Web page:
The problem is that it is hard to believe this strategy will turn out to be successful. French voters face the social impact of economic recession and the tough stance on crime has not provided any tangible results. Unlike during the 2007 election, the voters don’t trust Sarkozy now. Using the same old story he used four years ago to win a significant chunk of the “National Front vote” will prove dangerous and vain. Not only because it is a one shot strategy, but because Marine Le Pen has enriched her political positioning. In addition to her rather classical far right anti-immigrant and anti-crime agenda, she now offers a much more left-leaning socio-economic agenda. This is combined with a more sophisticated version of her father’s anti-Muslim rhetoric. She now sets herself up as the sole protector of Jews, women and gays against the threats of Islam in the name of secularism! 

The French president’s third mistake also reveals the deep inconsistency of his “national identity” agenda. How can he now claim the failure of a policy he had himself called for? Indeed, who but Sarkozy, while Minister for Home Affairs and later as President, attempted for years to value a Muslim communitarianism? Who took stands against the “republican model” through calls for “positive secularism” and for religion as “superior ethics”? Who promoted telegenic and elitist “diversity” as a panacea to the social hurdles and discrimination faced by French people of migrant descent? Who regularly initiates and spins so-called “public debates” on national identity, history or Islam for electoral ends? 

This debate on multiculturalism has deeply destabilised the already fragile social and cultural fabric of French society. It targets the same French people of immigrant descent as the current tough anti-crime policies. This strategy does not provide any effective response to the problems arising with multiculturalism. If any failure exists, it is first the failure of an inefficient, inequitable and short-sighted policy; a fiasco which today, as political revolutions take place in countries from which many of French people of immigrant descent originate, also extends to France’s foreign policy.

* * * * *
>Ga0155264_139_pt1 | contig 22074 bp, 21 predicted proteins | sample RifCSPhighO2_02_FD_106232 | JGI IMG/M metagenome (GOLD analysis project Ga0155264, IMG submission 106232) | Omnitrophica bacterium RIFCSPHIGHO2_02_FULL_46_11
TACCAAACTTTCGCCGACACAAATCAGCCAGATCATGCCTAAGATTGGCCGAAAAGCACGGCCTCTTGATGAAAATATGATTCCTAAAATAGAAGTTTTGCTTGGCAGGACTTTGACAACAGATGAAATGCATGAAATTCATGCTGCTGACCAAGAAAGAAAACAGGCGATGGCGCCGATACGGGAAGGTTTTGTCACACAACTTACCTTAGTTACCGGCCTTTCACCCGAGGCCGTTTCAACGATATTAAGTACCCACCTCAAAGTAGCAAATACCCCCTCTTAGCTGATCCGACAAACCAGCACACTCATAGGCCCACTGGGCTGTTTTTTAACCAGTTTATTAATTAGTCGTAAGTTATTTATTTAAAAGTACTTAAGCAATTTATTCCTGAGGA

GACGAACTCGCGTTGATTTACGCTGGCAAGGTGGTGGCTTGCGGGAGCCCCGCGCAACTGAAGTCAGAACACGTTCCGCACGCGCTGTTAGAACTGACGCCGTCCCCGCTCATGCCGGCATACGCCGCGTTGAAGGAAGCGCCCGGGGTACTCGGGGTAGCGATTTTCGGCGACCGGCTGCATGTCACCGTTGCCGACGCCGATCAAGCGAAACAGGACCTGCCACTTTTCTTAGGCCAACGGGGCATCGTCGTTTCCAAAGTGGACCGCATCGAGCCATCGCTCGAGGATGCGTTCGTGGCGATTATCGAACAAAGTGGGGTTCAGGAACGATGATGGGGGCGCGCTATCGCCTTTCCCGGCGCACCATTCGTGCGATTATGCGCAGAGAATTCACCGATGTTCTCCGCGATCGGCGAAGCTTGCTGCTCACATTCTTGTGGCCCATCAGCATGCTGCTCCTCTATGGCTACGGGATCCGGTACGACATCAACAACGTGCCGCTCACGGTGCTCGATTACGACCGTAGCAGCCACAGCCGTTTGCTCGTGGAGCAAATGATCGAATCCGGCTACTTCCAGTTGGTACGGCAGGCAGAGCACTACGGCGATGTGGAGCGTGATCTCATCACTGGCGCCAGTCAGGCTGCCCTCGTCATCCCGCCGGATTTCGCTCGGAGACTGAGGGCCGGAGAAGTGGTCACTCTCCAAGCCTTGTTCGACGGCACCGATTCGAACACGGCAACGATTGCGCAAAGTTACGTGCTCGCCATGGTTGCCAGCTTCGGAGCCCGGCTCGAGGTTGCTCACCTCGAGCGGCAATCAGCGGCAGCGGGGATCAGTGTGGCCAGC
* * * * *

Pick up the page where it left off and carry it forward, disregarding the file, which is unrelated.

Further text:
A contribution to the State of the Left, a monthly insight report from Policy Network's Social Democracy Observatory

Laurent Bouvet is professor of political science at the University of Nice and adjunct professor of public philosophy at Sciences Po (Paris). He is also director of the Observatory of Social Democracy at the Jean-Jaurès Foundation in Paris

© Policy Network

This is a contribution to Policy Network's work on Globalisation and Governance.

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The Policy Network Observatory promotes critical debate and reflection on progressive politics. It is centre-left orientated but determinedly challenges social democracy. It is pro-European but restlessly questions EU institutions and practices.